• Political Geography: United States, Turkey, France
  • Author: Ali Bardakoğlu
  • Publication Date: 07-2008
  • Content Type: Journal Article
  • Journal: Insight Turkey
  • Institution: SETA Foundation for Political, Economic and Social Research
  • Abstract: This article aims to show how exchanges between religion and secularism, Islam and democracy and cross-cultural relations over many years have shaped Turks' perception of Islam and their position towards freedom of religion and co-existence of different faith communities. Muslims are generally attributed a monolithic identity marked by intolerance despite the fact that they have considerable diversity in their understanding of Islam and its practice. The Turkish case challenges such essentialist views by demonstrating that despite some isolated events, Turkey succeeds in managing religious diversity because the perception of Islam has developed in connection with a variety of current and historical events. The perception that emerged in the course of Turkish cultural and political history provides strong grounds for peaceful co-existence within the shared social order. Turkey's achievement in establishing a political culture and a perception of Islam that facilitates religious pluralism can be attributed to factors as such democracy and secularism and Turkey's efforts to join the European Union.
  • Topic: Islam
  • Political Geography: Europe, Turkey
  • Author: Kerem Karaosmanoğlu
  • Publication Date: 07-2008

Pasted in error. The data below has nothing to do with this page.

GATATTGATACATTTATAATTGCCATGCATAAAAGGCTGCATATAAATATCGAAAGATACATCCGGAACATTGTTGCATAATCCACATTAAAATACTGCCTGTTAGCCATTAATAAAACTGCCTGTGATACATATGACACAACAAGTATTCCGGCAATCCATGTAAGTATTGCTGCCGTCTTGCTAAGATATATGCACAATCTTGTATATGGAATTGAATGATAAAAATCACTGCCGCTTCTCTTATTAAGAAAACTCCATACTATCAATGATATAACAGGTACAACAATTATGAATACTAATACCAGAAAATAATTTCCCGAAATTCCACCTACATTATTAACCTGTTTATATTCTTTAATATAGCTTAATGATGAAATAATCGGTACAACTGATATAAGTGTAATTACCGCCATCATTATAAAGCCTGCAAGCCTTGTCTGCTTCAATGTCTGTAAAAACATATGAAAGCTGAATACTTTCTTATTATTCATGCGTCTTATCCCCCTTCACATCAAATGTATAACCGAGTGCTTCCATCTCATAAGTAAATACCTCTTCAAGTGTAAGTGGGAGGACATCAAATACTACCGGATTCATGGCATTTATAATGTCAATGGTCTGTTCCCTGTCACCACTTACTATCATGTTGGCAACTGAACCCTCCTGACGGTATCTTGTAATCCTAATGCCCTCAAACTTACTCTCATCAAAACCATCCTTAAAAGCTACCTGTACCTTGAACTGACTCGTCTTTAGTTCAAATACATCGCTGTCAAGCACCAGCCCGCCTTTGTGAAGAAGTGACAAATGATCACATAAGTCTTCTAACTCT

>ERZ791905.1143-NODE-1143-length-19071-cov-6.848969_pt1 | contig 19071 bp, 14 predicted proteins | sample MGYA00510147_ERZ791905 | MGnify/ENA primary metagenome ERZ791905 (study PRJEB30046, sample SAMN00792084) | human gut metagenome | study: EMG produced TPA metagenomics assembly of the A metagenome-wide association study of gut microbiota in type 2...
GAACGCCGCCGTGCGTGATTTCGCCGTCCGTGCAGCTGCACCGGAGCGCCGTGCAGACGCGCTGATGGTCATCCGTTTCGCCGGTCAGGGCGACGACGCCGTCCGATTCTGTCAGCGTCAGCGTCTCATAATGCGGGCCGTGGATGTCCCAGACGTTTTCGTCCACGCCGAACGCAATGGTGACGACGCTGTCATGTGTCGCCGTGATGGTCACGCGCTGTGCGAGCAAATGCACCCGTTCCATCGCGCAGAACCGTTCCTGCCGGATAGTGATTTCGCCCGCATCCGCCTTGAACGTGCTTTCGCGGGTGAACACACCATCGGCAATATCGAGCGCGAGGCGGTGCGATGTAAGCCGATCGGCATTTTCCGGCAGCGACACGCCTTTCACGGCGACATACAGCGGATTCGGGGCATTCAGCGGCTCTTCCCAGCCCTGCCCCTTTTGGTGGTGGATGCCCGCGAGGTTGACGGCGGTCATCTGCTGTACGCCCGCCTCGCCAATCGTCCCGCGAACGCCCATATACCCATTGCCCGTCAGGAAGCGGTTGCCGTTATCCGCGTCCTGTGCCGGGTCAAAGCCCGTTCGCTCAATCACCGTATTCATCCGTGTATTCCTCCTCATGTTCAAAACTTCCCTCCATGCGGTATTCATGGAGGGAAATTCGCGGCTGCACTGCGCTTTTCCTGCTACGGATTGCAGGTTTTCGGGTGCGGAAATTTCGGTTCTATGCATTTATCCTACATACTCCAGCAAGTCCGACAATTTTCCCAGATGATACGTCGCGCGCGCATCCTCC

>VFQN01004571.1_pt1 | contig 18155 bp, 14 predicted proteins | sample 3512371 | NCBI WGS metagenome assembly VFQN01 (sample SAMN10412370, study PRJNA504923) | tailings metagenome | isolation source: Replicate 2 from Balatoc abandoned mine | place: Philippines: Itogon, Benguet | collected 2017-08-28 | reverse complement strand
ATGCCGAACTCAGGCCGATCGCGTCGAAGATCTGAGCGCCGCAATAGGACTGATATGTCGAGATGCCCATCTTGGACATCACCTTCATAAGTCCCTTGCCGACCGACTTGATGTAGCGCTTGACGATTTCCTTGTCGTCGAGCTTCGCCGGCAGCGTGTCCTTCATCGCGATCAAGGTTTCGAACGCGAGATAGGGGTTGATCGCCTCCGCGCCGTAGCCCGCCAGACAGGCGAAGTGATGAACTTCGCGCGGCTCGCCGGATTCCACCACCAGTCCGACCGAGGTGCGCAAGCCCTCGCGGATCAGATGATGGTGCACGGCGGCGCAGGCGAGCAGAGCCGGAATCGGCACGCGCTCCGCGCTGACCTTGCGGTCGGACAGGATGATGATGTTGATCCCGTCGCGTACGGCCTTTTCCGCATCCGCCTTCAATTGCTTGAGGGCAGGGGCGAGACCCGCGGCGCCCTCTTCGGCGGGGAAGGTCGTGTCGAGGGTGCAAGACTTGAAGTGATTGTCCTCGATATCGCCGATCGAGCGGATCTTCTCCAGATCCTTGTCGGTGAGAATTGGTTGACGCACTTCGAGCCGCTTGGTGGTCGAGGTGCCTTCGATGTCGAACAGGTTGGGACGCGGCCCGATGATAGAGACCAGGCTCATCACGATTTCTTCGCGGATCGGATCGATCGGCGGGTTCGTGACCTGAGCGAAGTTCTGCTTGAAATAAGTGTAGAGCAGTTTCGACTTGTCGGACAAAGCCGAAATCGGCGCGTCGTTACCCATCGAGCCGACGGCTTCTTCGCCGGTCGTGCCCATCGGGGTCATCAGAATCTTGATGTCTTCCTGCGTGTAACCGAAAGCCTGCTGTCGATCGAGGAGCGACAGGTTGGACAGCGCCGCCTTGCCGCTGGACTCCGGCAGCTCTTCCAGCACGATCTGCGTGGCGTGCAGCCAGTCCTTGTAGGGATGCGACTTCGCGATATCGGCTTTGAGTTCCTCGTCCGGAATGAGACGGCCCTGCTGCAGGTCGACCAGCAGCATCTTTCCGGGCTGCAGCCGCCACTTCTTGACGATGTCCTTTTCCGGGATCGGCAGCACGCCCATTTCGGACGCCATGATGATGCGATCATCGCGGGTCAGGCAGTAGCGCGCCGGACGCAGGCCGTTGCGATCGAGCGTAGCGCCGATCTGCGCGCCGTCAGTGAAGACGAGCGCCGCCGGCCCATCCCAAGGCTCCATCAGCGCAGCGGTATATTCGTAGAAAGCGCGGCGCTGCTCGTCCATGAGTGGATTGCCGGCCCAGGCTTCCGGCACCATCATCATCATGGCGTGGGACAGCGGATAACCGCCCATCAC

• Content Type: Journal Article
  • Journal: Insight Turkey
  • Institution: SETA Foundation for Political, Economic and Social Research
  • Abstract: Minorities have always been the subject of academic, journalistic and popular research in Turkey. The general trend of most of these analyses is to conceive of minorities as part of a wider international political structure, be it the international system, imperialism or an anti-national conspiracy against ethnic Turks. Within such pictures, a member of a minority group can hardly be recognized as an individual self with a sense of subjectivity. Thus, what is missing in most minority research in Turkey is an analysis of the self. This article argues that cultural studies can provide resources and inspiration for a new research paradigm for the study of minorities in Turkey through its use of qualitative anthropological methods such as participant observation, in-depth interviews and focus groups. Only then can the minority self have a chance to say something of his/her own, breaking the shield of silence and the stigma of conspiracy discourse.
  • Topic: Politics
  • Political Geography: Turkey
  • Publication Date: 07-2008
  • Content Type: Journal Article
  • Journal: Insight Turkey
  • Institution: SETA Foundation for Political, Economic and Social Research